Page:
Friday, October 10, 2008

Mrs. Beetons: Part II... "See No Evil"

Let me start by saying that this discourse is inspired by knitting my second pair of Mrs. Beetons. To rehash, this incredibly simple and abundantly gratifying pattern was published in Knitty, an online knitters magazine. It was designed by Brenda Dayne and was designed to conjure the British Victorian lifestylist, Mrs. Beeton, both in design-era and in frugality. For my second pair, I utilized a lush brown alpaca (altering the pattern slightly to accommodate a bulky yarn), topped with Rowan kidsilk haze in "ice cream." They emerged from the needles completely evocative of the Victorian era and the perfect gift for my girlfriend, Liz, who covets anything lacy, old, rose-scented, short, reminiscent of days-gone-by.

As I was knitting these little wonders, I noticed how many people asked me what they were for, or what you are supposed to do with them. There is a certain New England skepticism toward anything one would wear which is not (above-all) PRACTICAL. I pondered these lovely wrist warmers and put myself in the shoes of a woman in 1861...first a wealthy one (more like my first all silk pair), then a poor one (more likely to have this rough spun chunky weight, less refined pair)...and I think BOTH types of women would have DELIGHTED in owning anything so absolutely FRIVOLOUS. In fact, the very fact that they are- above all- frivolous, is more than half the appeal. During a time when people couldn't run to Target or order online from anywhere at any hour ANY THING that might pop into their heads (and even a lot of things they could never pre-conceptualize), the shopping-world was pretty basic. Women mostly wore what they could make with available materials. Wealthy women could afford finer and more unusual materials, including silks and beading, etc. To own something of beauty was, at that time, a rather big deal...and something "frivolous" an almost unthinkable luxury.

The next stop for my vagrant mind was on my dear new friend, Jenn Mason. Jenn is a paper artist who has published several books in the field of scrap booking and is now segueing into creating a lifestyle line (a la Martha Stewart). Her belief is that one should incorporate creativity into all aspects of one's life. On her most recent blog, Jenn very kindly tagged me for my trivial input into the blogging world... and it got me thinking...

Though I do not feel worthy of mention, in a way I am the ideal example of the importance of "creative living." I have experienced some of the most ugly, brutal, unpleasant situations humanity has to offer: I have bandaged limbs of lepers in India, had to reluctantly shake poor beggar children off my legs, worked in the trauma ER of Charity Hospital in New Orleans (where the US military sends its docs to train because it has the highest incidence of penetrating trauma in America), I've evacuated three children in the face of hurricanes, brought people back to life from the dead...I know first hand that there is a lot of really unpleasant stuff out there. Raising three boys (or ANY boys) is not always pretty either- lots and lots of flatulence jokes and reptilian pets! And when I reflect on these experiences, what I remember is the moments of levity or beauty which made it all bearable. I have a real psychic NEED for beauty...for counteract the psychic challenges of life.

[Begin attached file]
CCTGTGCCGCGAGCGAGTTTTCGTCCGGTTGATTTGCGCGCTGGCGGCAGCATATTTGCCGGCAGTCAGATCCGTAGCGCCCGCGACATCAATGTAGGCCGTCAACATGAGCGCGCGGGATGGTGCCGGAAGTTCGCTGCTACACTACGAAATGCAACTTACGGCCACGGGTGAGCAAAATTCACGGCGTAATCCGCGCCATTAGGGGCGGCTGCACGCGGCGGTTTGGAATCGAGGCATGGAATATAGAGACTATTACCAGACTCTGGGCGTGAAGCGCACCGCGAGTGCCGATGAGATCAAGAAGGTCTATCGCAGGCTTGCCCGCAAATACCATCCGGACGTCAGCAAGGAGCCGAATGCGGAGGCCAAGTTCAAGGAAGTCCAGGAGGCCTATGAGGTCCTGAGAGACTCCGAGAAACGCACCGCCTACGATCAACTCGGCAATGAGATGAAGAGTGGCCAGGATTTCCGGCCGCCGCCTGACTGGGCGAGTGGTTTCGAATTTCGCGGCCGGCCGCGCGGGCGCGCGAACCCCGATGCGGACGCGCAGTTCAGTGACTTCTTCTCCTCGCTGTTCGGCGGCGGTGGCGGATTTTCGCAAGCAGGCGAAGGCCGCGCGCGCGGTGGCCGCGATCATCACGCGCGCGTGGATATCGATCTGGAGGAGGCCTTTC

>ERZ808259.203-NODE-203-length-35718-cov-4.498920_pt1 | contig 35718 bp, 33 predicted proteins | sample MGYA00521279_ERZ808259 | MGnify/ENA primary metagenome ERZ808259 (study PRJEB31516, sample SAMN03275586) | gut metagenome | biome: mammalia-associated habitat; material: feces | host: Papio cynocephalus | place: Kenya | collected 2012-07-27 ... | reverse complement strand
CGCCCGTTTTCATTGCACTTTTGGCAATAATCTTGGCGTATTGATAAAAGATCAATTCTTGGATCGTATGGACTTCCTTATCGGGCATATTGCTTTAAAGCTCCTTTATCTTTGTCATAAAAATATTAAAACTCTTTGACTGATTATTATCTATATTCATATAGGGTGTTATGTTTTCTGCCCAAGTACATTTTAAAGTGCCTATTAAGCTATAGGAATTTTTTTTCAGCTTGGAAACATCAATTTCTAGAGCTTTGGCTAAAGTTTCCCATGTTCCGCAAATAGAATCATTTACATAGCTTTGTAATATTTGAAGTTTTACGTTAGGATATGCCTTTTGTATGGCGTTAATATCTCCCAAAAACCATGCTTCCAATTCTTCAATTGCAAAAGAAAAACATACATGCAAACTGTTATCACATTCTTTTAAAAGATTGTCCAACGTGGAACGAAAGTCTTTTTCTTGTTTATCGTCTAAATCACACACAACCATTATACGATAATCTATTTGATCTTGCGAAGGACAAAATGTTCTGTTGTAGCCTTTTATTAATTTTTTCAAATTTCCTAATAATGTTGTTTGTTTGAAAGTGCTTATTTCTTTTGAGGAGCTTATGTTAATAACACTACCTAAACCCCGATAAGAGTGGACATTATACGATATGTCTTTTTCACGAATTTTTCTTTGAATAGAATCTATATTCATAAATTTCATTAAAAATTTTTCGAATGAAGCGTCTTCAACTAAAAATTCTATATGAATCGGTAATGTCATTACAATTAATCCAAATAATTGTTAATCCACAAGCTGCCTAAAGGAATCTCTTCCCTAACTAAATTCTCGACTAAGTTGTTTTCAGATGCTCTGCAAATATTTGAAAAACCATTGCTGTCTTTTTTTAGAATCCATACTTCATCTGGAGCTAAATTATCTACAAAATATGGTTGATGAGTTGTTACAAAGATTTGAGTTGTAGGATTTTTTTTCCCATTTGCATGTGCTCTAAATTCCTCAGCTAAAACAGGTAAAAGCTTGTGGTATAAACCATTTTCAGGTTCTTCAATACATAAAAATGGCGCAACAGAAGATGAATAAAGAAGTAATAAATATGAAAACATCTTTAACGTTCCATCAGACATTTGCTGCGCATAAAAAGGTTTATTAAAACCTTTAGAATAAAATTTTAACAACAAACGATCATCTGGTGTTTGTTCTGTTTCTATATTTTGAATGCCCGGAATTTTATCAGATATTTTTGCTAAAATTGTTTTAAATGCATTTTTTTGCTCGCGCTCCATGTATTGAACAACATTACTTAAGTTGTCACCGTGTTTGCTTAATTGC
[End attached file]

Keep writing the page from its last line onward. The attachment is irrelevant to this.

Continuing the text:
In New Orleans, I worked with a female physician whom I consider one of my greatest mentors - Dr. Anand. In addition to being indisputably competent, she carried inside herself a peace which made her refractory to the chaos of the trauma ER. While the medical world swirled around her, she was still. Whenever she worked a night shift, I noticed she brought with her a fresh flower from her garden and carefully placed it in a small glass of water on her desk. This simple gesture magically transformed the institutional office desk into a refuge of sanity in the otherwise hellacious environment of the ER. From her example, I gathered that it is not GRANDIOSE beauty that matters...but SIMPLE beauty. It is the transformation of the ordinary to an unexpected bright spot in one's day which inspires living.

So back to the Mrs. Beetons...

I realize now that what is so very appealing about Mrs. Beetons is that they are not in any way, shape, or form necessary items of clothing - they make NO pretense of utilitarianism. Mrs. Beetons are meant for not other purpose OTHER THAN TO BEAUTIFY. Can there be any better reason to knit?

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